GBP Weak as Brexit Concerns Return to Headlines The Pound was sold when United Kingdom markets opened on Monday, as investors reacted to news from the third round of Brexit negotiations taking place this week.
While Sterling was briefly boosted by acknowledgement from United Kingdom foreign secretary Boris Johnson that Britain had an obligation to pay a divorce bill, concerns continue to rise that negotiations are not going as smoothly as hoped.
Alexandra said: “The pound will likely remain under pressure over the coming weeks as the United Kingdom negotiates divorce terms with the EU”. Barnier asked United Kingdom officials to “start negotiating seriously”.
The pound has plunged in value against the world’s major currencies since last summer’s Brexit referendum.
This week, Brexit negotiations are likely to have an effect on both Sterling and the Euro too.
The report put together by lead United Kingdom economist, Martin Beck and Gaurav Saroliya notes that the decline in Sterling’s trade-weighted value with “no doubt” reflects domestic politics, but the majority of the fall was due to developments across the English Channel as economic data from the Eurozone had consistently been on the upside since the turn of the year.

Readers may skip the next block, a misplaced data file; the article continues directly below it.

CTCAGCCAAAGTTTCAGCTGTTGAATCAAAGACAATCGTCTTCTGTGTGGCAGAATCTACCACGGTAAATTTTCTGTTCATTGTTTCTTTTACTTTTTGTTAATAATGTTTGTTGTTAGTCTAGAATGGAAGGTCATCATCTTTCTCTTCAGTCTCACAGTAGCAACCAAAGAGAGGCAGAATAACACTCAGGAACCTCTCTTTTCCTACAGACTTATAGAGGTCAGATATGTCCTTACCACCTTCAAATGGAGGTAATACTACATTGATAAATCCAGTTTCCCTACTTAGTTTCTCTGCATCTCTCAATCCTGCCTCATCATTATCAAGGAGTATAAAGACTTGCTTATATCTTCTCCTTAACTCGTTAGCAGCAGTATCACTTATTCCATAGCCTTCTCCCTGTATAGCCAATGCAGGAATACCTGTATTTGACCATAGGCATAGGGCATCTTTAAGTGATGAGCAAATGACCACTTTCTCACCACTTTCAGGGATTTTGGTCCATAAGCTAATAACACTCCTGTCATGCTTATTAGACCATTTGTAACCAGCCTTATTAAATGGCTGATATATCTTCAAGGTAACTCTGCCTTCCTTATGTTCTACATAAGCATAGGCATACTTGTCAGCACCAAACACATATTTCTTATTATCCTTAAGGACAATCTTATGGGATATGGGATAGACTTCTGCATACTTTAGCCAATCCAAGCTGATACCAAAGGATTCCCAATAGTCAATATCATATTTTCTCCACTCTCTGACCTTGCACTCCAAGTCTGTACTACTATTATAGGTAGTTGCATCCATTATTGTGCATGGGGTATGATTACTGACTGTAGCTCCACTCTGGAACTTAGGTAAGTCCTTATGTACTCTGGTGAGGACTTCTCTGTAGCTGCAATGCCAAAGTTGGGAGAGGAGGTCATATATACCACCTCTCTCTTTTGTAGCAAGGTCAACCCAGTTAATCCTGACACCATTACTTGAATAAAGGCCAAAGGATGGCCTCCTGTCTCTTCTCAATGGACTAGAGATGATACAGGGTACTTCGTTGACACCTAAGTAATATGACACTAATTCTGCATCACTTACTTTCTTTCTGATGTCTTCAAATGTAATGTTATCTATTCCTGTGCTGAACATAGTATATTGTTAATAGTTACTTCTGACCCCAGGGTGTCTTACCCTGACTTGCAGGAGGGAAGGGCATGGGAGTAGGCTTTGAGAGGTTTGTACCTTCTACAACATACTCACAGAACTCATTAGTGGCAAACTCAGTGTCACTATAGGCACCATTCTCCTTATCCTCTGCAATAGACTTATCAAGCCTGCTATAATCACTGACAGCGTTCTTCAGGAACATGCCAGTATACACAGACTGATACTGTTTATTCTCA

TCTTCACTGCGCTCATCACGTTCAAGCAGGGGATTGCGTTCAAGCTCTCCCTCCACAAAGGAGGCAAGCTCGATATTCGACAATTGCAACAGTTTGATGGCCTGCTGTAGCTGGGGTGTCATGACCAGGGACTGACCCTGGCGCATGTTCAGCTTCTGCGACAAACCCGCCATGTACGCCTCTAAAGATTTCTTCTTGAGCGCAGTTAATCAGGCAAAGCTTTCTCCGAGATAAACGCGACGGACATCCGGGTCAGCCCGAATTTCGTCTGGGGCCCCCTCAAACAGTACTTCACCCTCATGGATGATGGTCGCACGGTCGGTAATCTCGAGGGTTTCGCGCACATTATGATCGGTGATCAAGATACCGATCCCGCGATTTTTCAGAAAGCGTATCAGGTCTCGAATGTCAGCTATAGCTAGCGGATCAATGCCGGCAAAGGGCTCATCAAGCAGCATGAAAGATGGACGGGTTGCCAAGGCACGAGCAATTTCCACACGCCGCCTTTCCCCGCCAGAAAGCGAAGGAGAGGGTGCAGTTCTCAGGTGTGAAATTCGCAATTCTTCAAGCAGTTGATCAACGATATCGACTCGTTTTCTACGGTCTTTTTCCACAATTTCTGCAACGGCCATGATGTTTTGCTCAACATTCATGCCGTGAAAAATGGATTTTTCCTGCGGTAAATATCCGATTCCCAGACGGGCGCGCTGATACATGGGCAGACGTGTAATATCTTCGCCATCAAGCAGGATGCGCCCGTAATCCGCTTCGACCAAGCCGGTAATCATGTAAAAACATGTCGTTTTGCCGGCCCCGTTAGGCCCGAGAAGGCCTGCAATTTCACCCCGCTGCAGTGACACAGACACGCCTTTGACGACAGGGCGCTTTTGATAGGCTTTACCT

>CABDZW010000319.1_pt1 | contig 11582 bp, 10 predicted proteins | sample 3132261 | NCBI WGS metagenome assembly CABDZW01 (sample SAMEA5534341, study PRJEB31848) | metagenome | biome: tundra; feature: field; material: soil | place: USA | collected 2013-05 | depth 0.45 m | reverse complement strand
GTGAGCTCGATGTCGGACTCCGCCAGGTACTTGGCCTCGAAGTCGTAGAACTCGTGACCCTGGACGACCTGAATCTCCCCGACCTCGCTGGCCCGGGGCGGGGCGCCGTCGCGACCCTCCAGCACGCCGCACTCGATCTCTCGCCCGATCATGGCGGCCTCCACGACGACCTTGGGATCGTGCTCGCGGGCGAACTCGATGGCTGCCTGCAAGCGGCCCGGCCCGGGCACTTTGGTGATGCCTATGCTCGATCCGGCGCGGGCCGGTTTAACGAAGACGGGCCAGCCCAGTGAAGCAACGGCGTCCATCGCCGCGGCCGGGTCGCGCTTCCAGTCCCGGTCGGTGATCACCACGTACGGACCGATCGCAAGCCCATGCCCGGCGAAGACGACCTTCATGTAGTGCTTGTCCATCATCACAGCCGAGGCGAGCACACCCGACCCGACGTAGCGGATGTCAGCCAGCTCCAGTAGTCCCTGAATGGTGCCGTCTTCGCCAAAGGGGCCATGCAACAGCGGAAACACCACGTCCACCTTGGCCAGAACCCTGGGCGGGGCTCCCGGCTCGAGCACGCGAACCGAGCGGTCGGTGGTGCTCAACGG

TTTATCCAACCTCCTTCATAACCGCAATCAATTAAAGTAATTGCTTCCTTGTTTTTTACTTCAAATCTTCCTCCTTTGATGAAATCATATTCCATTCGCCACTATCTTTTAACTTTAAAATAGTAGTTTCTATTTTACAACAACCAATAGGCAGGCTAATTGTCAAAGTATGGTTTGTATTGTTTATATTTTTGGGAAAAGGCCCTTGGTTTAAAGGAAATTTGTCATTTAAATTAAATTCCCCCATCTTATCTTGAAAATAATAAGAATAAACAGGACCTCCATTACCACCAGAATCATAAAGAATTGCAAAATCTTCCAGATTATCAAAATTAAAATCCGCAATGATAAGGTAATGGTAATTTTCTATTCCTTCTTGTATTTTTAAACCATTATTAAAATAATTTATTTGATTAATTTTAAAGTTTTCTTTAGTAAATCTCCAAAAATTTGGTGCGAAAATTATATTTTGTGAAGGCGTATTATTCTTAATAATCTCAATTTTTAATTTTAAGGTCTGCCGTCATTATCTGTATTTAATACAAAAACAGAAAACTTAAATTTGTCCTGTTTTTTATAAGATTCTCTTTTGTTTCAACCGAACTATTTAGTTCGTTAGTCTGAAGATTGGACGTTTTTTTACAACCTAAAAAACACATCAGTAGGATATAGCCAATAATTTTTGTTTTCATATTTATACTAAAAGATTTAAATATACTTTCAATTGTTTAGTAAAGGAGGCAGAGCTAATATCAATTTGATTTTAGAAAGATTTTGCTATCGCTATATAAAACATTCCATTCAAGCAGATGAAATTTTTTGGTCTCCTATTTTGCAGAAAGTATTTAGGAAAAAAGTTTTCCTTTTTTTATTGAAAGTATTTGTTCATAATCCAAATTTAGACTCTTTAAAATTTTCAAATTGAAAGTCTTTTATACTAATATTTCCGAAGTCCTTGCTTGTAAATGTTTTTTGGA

More importantly, the Euro’s good start to the week as the result of Mario Draghi’s ability to avoid talking about monetary policy in too much detail at the recent Jackson Hole Synposium.
This indicated to markets that the Euro’s strength may not impact the bank’s monetary policy plans as much as some analysts feared.
As there had been rumours that Draghi would make an effort to talk down the strong Euro, markets read his silence on the shared currency as a hawkish signal, making the already strong Euro even more appealing. Employment and inflation were key reasons why the ECB’s (European Central Bank) stimulus package couldn’t be touched and why the ECB were in no position to raise interest rates. While Spain’s August inflation rate fell short of forecasts, the Eurozone’s August confidence surveys largely beat expectations.
“You’ve got two politically plagued currencies offsetting each other – you’ve got Brexit for sterling and you’ve got Trump and geopolitics for the dollar”, ING currency strategist Viraj Patel told Reuters.
August business confidence was forecast to improve from 1.04 to 1.06 but jumped to 1.09.
The final consumer confidence print for August came in at -1.5 as projected however.
GBP/EUR recovery could be limited if Brexit negotiations show no signs of improving, or if United Kingdom ecostats fall short of expectations.